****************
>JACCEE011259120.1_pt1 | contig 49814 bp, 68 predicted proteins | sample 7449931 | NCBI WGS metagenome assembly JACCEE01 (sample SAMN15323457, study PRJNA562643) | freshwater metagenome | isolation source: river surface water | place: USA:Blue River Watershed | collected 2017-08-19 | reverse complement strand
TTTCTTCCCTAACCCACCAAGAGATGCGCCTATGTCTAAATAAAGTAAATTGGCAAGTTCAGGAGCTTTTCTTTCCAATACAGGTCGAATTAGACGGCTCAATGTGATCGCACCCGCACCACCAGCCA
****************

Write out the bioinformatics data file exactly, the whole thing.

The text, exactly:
>JACCEE011259120.1_pt1 | contig 49814 bp, 68 predicted proteins | sample 7449931 | NCBI WGS metagenome assembly JACCEE01 (sample SAMN15323457, study PRJNA562643) | freshwater metagenome | isolation source: river surface water | place: USA:Blue River Watershed | collected 2017-08-19 | reverse complement strand
TTTCTTCCCTAACCCACCAAGAGATGCGCCTATGTCTAAATAAAGTAAATTGGCAAGTTCAGGAGCTTTTCTTTCCAATACAGGTCGAATTAGACGGCTCAATGTGATCGCACCCGCACCACCAGCCA